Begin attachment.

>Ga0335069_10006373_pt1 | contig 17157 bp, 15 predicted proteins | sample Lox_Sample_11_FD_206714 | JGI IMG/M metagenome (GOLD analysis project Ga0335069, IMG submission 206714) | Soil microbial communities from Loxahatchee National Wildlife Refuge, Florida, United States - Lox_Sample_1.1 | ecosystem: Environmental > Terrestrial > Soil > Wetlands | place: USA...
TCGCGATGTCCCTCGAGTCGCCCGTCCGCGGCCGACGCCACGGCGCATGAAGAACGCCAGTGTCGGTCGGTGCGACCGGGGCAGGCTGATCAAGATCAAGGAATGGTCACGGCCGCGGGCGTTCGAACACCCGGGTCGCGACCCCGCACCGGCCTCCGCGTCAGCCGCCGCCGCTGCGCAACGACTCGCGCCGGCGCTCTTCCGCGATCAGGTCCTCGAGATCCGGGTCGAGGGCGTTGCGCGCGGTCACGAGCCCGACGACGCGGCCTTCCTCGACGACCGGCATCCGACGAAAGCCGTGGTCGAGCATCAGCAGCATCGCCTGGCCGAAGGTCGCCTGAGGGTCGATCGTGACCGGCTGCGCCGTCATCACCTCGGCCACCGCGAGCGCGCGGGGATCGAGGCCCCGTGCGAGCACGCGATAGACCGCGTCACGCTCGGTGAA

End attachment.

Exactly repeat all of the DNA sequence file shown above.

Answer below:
>Ga0335069_10006373_pt1 | contig 17157 bp, 15 predicted proteins | sample Lox_Sample_11_FD_206714 | JGI IMG/M metagenome (GOLD analysis project Ga0335069, IMG submission 206714) | Soil microbial communities from Loxahatchee National Wildlife Refuge, Florida, United States - Lox_Sample_1.1 | ecosystem: Environmental > Terrestrial > Soil > Wetlands | place: USA...
TCGCGATGTCCCTCGAGTCGCCCGTCCGCGGCCGACGCCACGGCGCATGAAGAACGCCAGTGTCGGTCGGTGCGACCGGGGCAGGCTGATCAAGATCAAGGAATGGTCACGGCCGCGGGCGTTCGAACACCCGGGTCGCGACCCCGCACCGGCCTCCGCGTCAGCCGCCGCCGCTGCGCAACGACTCGCGCCGGCGCTCTTCCGCGATCAGGTCCTCGAGATCCGGGTCGAGGGCGTTGCGCGCGGTCACGAGCCCGACGACGCGGCCTTCCTCGACGACCGGCATCCGACGAAAGCCGTGGTCGAGCATCAGCAGCATCGCCTGGCCGAAGGTCGCCTGAGGGTCGATCGTGACCGGCTGCGCCGTCATCACCTCGGCCACCGCGAGCGCGCGGGGATCGAGGCCCCGTGCGAGCACGCGATAGACCGCGTCACGCTCGGTGAA